1. Faeces from coral-eating fish may act as "probiotics" for reefs by redistributing beneficial microbes that can help coral thrive.
2. Previously, it was thought that corallivore fish weakened marine surfaces, but the study found that their faeces helped disperse helpful microbes and kept the reefs healthy.
3. More research is needed to test how fish faeces affect corals and how they can be used in management efforts to support coral reef health.
The article discusses a new study that suggests the faeces of coral-eating fish may act as "probiotics" for reefs. The study found that by eating some parts of the coral and then pooing in different areas of the reef, corallivore fish redistribute beneficial microbes that can help coral thrive. The article notes that previously, it was thought that corallivore fish weakened marine surfaces.
The article provides quotes from Dr Carsten Grupstra, the lead author of the study, who explains that corallivore faeces contain many bacterial taxa that associate with healthy corals under normal conditions. When these microorganisms are transferred from the poo to a new coral colony, they can be beneficial to that new coral colony.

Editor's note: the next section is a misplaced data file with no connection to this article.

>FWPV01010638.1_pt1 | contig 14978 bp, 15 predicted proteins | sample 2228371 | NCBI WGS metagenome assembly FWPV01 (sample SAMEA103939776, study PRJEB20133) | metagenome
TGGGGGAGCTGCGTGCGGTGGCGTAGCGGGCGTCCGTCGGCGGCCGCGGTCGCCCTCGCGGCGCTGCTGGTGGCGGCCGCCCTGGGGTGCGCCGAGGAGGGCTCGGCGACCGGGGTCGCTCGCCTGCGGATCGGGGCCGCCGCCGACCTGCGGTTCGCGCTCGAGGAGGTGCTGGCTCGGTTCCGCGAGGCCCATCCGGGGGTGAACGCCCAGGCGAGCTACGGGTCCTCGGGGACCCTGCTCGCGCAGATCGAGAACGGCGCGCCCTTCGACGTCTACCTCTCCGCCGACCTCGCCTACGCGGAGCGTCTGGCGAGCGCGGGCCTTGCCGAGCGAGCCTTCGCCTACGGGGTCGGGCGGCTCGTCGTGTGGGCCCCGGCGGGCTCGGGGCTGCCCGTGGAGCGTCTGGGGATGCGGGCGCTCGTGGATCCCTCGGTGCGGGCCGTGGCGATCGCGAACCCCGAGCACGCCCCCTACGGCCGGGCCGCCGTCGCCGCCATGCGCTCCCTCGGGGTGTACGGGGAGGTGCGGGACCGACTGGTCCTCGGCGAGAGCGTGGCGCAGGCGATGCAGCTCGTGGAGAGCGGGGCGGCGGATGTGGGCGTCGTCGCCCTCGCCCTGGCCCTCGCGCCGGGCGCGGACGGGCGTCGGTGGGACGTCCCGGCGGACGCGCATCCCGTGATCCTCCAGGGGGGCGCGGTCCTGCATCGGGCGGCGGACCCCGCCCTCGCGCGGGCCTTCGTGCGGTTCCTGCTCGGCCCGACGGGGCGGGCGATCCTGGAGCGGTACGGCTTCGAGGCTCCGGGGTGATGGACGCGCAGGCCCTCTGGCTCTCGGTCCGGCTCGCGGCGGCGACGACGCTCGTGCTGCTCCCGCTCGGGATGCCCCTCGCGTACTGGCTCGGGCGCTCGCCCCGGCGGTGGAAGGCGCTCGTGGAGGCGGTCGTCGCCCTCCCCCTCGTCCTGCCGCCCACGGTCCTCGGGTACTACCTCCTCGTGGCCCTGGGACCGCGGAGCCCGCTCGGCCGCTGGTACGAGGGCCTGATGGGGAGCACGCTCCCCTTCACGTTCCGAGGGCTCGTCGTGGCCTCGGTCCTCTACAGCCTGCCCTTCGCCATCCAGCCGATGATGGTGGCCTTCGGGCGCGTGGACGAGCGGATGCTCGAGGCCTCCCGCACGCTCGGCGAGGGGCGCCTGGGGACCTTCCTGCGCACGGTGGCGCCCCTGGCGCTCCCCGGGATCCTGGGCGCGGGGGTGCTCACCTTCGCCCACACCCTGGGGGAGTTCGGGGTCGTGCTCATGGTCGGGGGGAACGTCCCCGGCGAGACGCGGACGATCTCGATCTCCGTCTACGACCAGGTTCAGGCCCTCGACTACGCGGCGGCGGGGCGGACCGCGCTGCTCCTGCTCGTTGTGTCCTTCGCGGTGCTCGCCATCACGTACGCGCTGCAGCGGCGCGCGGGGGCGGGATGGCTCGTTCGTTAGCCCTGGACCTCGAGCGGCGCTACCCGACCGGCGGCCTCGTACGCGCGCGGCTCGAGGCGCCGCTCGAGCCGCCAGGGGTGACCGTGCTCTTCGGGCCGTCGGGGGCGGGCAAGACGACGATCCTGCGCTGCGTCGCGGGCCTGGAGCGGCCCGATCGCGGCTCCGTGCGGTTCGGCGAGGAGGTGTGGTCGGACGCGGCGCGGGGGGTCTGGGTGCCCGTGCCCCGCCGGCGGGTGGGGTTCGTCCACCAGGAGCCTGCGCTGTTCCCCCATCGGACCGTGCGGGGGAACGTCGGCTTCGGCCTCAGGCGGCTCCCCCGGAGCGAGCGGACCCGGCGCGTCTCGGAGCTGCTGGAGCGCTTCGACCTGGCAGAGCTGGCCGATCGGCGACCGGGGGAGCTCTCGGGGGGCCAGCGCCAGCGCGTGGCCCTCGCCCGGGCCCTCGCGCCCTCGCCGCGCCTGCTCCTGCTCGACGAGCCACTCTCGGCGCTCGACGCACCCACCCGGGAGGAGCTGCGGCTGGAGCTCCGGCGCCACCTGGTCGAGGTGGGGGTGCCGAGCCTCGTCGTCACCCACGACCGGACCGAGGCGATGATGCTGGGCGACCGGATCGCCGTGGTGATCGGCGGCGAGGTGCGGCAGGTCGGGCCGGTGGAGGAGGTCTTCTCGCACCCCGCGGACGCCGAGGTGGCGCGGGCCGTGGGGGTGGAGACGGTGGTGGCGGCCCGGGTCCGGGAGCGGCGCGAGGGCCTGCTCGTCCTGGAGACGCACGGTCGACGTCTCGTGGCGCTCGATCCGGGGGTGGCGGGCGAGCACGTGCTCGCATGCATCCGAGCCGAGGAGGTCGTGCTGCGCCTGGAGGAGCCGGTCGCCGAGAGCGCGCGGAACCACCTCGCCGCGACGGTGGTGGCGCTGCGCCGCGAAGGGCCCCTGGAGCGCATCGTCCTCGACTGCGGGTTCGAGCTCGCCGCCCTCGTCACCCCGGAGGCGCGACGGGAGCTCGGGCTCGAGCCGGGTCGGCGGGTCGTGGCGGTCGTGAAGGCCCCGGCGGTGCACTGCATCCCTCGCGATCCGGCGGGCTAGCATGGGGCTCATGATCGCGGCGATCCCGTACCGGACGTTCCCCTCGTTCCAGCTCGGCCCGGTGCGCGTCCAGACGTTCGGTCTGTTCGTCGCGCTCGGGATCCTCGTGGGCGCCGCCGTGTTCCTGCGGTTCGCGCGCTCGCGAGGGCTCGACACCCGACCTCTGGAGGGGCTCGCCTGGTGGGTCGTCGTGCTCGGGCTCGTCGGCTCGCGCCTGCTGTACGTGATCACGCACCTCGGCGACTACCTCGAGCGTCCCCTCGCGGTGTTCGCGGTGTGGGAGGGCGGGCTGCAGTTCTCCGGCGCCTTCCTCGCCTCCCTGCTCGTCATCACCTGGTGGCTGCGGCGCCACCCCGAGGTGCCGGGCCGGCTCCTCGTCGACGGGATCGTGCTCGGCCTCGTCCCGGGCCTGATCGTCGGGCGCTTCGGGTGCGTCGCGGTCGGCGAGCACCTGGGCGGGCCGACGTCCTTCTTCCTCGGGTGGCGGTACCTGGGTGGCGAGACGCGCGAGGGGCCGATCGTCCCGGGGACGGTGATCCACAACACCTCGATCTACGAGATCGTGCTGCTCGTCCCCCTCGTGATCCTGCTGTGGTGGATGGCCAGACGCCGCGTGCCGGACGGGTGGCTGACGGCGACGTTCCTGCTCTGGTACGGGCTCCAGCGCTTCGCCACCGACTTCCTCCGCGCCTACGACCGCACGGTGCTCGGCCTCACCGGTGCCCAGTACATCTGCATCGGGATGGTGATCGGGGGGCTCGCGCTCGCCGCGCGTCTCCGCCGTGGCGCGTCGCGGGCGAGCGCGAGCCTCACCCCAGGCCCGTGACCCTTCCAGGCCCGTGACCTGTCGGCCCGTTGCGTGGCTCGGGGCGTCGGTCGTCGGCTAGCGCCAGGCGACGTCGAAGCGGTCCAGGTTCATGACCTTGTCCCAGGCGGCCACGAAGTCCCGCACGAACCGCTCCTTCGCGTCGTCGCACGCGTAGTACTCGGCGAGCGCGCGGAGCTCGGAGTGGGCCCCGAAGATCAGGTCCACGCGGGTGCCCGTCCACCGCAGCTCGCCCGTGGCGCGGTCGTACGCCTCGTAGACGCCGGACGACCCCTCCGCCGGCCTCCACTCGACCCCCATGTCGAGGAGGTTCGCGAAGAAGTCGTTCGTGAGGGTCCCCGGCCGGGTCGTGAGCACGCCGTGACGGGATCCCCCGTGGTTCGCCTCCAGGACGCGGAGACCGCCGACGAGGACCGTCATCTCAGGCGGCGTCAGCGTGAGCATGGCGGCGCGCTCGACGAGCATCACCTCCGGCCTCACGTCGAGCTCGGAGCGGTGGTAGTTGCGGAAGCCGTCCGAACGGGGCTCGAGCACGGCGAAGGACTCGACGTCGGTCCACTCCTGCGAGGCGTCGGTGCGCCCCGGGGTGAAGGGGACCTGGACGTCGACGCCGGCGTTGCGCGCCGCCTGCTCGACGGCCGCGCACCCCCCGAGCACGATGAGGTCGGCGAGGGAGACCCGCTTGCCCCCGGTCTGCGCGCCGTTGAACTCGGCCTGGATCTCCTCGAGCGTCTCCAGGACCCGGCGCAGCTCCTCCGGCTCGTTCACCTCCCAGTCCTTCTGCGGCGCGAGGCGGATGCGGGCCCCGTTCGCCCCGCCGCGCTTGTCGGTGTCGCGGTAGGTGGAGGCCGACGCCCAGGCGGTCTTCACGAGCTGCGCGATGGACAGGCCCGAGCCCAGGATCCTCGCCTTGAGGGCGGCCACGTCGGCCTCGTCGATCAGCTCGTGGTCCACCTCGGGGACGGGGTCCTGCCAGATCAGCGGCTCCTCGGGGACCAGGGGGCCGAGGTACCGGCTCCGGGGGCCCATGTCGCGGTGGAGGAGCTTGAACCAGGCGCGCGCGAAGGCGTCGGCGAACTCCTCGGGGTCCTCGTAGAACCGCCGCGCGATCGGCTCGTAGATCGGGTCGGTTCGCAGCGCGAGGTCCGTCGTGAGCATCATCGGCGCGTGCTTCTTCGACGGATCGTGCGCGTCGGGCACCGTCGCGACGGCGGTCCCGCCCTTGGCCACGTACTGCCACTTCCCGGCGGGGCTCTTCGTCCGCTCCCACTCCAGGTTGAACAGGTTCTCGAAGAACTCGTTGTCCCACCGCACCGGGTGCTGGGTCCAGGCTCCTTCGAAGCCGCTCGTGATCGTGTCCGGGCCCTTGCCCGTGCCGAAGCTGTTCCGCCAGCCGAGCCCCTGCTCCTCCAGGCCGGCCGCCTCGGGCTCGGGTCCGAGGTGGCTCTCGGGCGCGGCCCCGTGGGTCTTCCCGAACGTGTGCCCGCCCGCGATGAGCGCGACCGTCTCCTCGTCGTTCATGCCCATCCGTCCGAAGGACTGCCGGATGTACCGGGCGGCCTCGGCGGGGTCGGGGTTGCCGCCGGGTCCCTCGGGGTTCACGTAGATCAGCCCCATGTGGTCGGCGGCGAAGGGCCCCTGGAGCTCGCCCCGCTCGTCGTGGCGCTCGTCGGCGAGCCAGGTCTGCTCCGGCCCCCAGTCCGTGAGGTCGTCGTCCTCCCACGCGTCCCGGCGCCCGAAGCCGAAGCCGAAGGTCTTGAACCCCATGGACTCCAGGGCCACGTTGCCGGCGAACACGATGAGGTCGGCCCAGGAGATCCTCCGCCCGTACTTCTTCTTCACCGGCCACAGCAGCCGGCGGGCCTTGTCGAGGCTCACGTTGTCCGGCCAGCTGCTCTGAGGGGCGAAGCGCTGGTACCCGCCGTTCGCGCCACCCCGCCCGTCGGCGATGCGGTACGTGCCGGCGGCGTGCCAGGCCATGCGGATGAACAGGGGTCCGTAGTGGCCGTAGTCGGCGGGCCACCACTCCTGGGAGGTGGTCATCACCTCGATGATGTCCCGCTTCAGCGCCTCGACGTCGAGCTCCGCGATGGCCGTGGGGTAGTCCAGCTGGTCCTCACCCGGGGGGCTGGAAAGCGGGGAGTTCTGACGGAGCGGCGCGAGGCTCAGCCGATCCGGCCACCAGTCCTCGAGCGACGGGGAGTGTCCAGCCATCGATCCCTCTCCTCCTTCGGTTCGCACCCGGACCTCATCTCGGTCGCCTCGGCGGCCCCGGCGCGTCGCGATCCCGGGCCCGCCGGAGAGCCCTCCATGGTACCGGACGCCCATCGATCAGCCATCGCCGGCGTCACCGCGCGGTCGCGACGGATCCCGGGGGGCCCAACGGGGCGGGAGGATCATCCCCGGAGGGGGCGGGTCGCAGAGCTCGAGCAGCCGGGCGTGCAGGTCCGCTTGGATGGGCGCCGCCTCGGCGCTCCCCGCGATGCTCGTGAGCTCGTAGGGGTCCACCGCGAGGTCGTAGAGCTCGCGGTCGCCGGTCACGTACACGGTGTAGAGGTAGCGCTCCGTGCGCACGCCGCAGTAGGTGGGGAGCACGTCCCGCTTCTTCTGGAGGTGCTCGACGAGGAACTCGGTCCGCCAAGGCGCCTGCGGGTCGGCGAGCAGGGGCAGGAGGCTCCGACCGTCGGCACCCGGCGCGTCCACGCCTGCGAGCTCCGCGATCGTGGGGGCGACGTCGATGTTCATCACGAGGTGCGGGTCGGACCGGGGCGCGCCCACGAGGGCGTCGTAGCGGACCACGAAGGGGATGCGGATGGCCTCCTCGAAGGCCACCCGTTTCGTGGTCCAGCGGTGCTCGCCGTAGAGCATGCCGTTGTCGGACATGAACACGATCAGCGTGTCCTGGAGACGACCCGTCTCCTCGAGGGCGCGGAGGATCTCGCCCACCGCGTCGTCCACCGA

However, the article also notes that more research is needed in more natural conditions to test how fish faeces affect corals and how they might be used in management efforts to support coral reef health.
Overall, the article presents a balanced view of the study's findings and potential implications. It acknowledges previous assumptions about corallivore fish and their impact on reefs while highlighting new research suggesting their role as "probiotics." The article also notes limitations in the study and calls for further research.
There do not appear to be any significant biases or unsupported claims in this article. However, it is worth noting that there is no discussion of potential risks associated with using fish faeces as probiotics for reefs. Additionally, while the article provides quotes from Dr Grupstra discussing potential benefits of corallivore faeces, there are no counterarguments presented or alternative perspectives explored.